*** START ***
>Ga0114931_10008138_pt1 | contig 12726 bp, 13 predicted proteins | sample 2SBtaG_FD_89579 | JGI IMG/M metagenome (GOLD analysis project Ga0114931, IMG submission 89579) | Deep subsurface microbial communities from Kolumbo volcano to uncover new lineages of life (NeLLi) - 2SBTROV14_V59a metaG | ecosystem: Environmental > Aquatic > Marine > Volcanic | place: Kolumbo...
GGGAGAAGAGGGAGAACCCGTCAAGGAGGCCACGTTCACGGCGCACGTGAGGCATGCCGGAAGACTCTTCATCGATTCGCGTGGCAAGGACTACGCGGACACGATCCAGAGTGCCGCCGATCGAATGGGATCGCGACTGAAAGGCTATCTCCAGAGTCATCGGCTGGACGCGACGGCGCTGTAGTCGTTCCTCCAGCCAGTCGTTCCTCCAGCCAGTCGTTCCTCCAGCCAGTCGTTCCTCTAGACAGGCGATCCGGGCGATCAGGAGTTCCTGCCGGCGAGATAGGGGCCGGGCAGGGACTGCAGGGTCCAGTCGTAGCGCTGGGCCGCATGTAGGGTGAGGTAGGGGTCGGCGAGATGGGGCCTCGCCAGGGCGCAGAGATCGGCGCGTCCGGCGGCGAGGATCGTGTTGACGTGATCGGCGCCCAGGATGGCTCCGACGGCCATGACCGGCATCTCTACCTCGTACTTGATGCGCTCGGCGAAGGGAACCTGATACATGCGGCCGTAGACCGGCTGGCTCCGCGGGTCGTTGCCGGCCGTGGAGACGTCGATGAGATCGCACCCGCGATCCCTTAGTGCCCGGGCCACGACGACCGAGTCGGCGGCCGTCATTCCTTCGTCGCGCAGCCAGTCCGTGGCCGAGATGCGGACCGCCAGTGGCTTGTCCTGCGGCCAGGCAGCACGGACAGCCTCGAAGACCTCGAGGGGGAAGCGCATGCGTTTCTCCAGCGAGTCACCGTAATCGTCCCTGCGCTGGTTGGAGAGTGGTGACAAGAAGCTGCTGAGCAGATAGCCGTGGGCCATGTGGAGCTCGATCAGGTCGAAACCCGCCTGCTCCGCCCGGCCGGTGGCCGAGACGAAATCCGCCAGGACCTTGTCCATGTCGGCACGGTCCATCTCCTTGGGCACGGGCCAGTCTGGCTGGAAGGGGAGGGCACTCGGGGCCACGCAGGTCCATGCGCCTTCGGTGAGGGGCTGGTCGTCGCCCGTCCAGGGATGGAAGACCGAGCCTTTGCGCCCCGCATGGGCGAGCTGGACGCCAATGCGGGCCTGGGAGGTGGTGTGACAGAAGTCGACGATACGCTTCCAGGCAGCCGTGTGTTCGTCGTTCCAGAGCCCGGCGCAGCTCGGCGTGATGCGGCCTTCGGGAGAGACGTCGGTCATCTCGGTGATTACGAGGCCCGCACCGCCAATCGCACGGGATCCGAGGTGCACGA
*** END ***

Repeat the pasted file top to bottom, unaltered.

>Ga0114931_10008138_pt1 | contig 12726 bp, 13 predicted proteins | sample 2SBtaG_FD_89579 | JGI IMG/M metagenome (GOLD analysis project Ga0114931, IMG submission 89579) | Deep subsurface microbial communities from Kolumbo volcano to uncover new lineages of life (NeLLi) - 2SBTROV14_V59a metaG | ecosystem: Environmental > Aquatic > Marine > Volcanic | place: Kolumbo...
GGGAGAAGAGGGAGAACCCGTCAAGGAGGCCACGTTCACGGCGCACGTGAGGCATGCCGGAAGACTCTTCATCGATTCGCGTGGCAAGGACTACGCGGACACGATCCAGAGTGCCGCCGATCGAATGGGATCGCGACTGAAAGGCTATCTCCAGAGTCATCGGCTGGACGCGACGGCGCTGTAGTCGTTCCTCCAGCCAGTCGTTCCTCCAGCCAGTCGTTCCTCCAGCCAGTCGTTCCTCTAGACAGGCGATCCGGGCGATCAGGAGTTCCTGCCGGCGAGATAGGGGCCGGGCAGGGACTGCAGGGTCCAGTCGTAGCGCTGGGCCGCATGTAGGGTGAGGTAGGGGTCGGCGAGATGGGGCCTCGCCAGGGCGCAGAGATCGGCGCGTCCGGCGGCGAGGATCGTGTTGACGTGATCGGCGCCCAGGATGGCTCCGACGGCCATGACCGGCATCTCTACCTCGTACTTGATGCGCTCGGCGAAGGGAACCTGATACATGCGGCCGTAGACCGGCTGGCTCCGCGGGTCGTTGCCGGCCGTGGAGACGTCGATGAGATCGCACCCGCGATCCCTTAGTGCCCGGGCCACGACGACCGAGTCGGCGGCCGTCATTCCTTCGTCGCGCAGCCAGTCCGTGGCCGAGATGCGGACCGCCAGTGGCTTGTCCTGCGGCCAGGCAGCACGGACAGCCTCGAAGACCTCGAGGGGGAAGCGCATGCGTTTCTCCAGCGAGTCACCGTAATCGTCCCTGCGCTGGTTGGAGAGTGGTGACAAGAAGCTGCTGAGCAGATAGCCGTGGGCCATGTGGAGCTCGATCAGGTCGAAACCCGCCTGCTCCGCCCGGCCGGTGGCCGAGACGAAATCCGCCAGGACCTTGTCCATGTCGGCACGGTCCATCTCCTTGGGCACGGGCCAGTCTGGCTGGAAGGGGAGGGCACTCGGGGCCACGCAGGTCCATGCGCCTTCGGTGAGGGGCTGGTCGTCGCCCGTCCAGGGATGGAAGACCGAGCCTTTGCGCCCCGCATGGGCGAGCTGGACGCCAATGCGGGCCTGGGAGGTGGTGTGACAGAAGTCGACGATACGCTTCCAGGCAGCCGTGTGTTCGTCGTTCCAGAGCCCGGCGCAGCTCGGCGTGATGCGGCCTTCGGGAGAGACGTCGGTCATCTCGGTGATTACGAGGCCCGCACCGCCAATCGCACGGGATCCGAGGTGCACGA